Record precipitation this past winter wrecked many roads on national forests in WashingtonCalifornia and Montana, resulting in significant landslides. Culverts that divert water beneath forest roads become blocked with debris during storms and fill up, leading to massive road washouts that prevent public access, contaminate drinking water and harm fish habitat. Fixing forest road washouts is often even more expensive than the maintenance that the agency deferred in the first place.

Privatizing our public lands is not the answer. Americans—Republicans and Democrats alike—value our public lands. Under its multiple use mandate, the Forest Service has a duty to care for the land (including forest roads) and serve the people, from hikers and fisherman to municipal drinking water suppliers and industrial demands. Trump’s budget would limit everyone’s access to our national forests by obliterating Forest Service funds critical to ensuring safe and open forest roads.

To be sure, the Forest Service could make better use of its funding. The agency has worked to trim its oversized road system, but progress is slow. Last year the Forest Service reduced forest roads by less than one-tenth of 1%, returning just 265 miles of system roads to the wild. We need to give the agency the tools to start making bigger changes.

The president claims infrastructure is a priority. So let’s fund the Forest Service’s budget so it can fix needed forest roads and return the rest to the wild, creating a resilient future. Determining which forest roads to return to the wild is a difficult decision often involving many complex and often competing interests. But Mother Nature is sure to make these decisions for us if the Forest Service does not. It’s time we take care of the public lands that make America great.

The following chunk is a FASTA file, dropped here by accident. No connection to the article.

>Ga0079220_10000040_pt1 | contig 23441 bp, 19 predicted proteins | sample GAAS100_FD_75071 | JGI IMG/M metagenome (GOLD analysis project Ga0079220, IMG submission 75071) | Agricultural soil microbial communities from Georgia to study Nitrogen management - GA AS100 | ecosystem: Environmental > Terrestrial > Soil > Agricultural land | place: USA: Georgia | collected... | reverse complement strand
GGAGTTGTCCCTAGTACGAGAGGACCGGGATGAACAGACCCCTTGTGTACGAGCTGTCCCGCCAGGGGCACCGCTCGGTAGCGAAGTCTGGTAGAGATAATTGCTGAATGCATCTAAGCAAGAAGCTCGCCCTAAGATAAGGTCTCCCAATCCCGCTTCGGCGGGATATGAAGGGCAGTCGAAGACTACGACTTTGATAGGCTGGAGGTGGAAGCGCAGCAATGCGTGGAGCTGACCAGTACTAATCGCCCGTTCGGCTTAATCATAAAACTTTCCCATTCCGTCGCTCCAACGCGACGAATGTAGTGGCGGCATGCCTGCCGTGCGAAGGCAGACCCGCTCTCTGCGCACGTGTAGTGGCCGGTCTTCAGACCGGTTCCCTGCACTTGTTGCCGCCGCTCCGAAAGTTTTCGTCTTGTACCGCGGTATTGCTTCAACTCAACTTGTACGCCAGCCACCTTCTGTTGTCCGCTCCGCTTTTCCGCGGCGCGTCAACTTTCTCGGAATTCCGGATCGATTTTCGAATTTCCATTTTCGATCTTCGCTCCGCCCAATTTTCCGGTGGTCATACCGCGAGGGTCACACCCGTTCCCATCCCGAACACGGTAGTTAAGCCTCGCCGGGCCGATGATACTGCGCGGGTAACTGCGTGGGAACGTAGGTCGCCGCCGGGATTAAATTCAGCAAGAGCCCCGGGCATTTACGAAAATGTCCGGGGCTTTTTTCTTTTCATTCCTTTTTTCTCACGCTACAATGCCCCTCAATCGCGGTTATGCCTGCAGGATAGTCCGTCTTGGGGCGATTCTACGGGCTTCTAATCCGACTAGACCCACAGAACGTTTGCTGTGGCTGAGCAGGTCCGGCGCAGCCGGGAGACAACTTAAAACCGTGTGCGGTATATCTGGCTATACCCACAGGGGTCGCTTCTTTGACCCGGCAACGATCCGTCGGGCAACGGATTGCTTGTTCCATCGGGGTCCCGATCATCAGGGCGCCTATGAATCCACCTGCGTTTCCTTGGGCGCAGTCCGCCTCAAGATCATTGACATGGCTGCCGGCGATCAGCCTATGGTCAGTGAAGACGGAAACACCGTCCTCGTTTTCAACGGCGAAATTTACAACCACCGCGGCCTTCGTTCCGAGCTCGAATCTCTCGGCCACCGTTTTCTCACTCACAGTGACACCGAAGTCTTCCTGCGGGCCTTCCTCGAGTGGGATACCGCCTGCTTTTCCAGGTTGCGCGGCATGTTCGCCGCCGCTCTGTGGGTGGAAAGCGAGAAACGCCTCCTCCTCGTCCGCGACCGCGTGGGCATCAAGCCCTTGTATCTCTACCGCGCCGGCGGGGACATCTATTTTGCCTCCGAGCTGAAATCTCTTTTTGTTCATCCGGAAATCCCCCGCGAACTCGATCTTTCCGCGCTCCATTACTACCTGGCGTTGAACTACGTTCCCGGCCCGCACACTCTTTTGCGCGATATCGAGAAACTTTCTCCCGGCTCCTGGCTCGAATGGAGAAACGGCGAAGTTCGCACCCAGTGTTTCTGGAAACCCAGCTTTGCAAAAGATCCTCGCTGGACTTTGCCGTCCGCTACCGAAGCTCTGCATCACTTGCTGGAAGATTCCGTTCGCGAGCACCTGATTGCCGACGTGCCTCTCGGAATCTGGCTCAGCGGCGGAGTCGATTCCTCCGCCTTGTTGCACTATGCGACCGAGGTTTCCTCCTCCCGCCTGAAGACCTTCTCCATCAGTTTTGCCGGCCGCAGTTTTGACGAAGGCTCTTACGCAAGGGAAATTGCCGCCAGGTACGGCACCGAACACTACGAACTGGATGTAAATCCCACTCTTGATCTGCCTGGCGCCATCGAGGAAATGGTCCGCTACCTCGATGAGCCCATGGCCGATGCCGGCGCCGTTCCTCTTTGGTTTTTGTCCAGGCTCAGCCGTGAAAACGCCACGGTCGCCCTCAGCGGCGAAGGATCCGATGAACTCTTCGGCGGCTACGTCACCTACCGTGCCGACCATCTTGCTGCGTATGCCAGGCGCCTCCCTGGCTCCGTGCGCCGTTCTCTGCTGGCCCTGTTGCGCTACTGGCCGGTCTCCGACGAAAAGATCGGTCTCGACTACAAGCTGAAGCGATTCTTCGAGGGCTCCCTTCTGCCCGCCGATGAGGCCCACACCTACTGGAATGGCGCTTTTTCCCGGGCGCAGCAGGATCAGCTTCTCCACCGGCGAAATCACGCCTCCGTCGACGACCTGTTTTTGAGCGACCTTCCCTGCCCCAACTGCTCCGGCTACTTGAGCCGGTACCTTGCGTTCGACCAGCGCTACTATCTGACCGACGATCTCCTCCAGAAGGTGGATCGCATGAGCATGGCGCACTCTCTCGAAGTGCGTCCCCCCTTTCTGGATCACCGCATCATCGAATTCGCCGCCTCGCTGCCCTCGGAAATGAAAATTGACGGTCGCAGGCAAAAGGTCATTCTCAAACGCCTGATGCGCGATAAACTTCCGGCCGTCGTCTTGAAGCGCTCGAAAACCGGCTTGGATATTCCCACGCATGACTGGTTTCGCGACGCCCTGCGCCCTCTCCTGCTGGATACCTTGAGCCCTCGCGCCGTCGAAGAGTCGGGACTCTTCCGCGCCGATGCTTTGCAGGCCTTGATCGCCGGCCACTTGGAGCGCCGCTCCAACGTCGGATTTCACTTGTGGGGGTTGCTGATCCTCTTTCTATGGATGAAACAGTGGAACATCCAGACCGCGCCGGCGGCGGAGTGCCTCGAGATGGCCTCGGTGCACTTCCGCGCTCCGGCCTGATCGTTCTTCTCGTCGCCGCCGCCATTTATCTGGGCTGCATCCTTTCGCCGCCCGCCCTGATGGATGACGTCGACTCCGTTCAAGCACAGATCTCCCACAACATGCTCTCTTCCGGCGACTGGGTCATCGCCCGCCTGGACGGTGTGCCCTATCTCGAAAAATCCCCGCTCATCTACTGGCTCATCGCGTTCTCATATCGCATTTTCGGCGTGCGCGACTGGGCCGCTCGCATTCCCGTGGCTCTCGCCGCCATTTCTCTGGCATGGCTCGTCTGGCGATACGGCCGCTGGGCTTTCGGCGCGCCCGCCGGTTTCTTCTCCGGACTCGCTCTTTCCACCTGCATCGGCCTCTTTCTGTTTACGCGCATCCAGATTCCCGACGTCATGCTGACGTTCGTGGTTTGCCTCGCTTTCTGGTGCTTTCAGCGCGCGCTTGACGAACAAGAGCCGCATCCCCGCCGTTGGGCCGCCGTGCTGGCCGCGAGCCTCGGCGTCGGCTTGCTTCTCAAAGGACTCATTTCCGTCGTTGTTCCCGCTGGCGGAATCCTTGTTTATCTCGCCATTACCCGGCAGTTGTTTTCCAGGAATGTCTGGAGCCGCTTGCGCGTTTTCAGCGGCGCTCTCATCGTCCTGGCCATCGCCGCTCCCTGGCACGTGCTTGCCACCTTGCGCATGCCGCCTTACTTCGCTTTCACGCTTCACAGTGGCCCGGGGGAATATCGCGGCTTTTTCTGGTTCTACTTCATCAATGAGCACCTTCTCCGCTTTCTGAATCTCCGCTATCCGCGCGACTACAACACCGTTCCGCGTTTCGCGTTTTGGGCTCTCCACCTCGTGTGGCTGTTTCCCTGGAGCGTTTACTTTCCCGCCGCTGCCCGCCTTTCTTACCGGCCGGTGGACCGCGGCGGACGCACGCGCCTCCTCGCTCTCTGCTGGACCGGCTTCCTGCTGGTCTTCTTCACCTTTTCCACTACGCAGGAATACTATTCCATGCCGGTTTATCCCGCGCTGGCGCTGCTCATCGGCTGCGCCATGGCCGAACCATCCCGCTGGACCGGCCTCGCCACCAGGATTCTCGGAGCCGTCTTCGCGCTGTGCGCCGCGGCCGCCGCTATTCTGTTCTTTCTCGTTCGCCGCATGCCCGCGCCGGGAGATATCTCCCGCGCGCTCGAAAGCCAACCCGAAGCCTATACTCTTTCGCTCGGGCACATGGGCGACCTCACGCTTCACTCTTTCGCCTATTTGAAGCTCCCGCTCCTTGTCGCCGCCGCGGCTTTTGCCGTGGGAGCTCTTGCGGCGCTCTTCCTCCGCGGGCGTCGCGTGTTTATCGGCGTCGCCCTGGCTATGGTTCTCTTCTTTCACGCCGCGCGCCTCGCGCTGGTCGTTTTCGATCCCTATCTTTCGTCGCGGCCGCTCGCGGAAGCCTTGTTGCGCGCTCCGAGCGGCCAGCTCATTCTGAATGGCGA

Marla Fox is WildEarth Guardians‘ rewilding attorney. She works to restore water quality and reconnect wildlife habitat by shrinking the motorized footprint on National Forests across the West.



Start your day with National Memo Newsletter

Know first.

The opinions that matter. Delivered to your inbox every morning

Trump Pundits Line Up Against 'Poisonous' Nikki Haley And Koch Network

Nikki Haley

On Tuesday, Americans for Prosperity, a 501(c)(4) nonprofit founded by billionaire industrialists Charles and the late David Koch, endorsed former U.N. Ambassador Nikki Haley for president. The endorsement, AFP’s first in a Republican primary, comes amid consistent media chatter that Haley has surpassed Florida Gov. Ron DeSantis as the preeminent GOP challenger to former President Donald Trump.

Keep reading...Show less
Trump Club Waitress: 'I Was Forced To Engage In Sex' To Keep Job

Alina Habba, left, and former president Donald Trump

Photo by quapan licensed under CC BY 2.0

Alice Bianco, who worked as a server at former President Donald Trump's golf club in Bedminster, New Jersey, is accusing her former boss of sexual assault, and the ex-president's attorney of making her sign an illegal non-disclosure agreement in an attempt to silence her.

Keep reading...Show less
{{ }}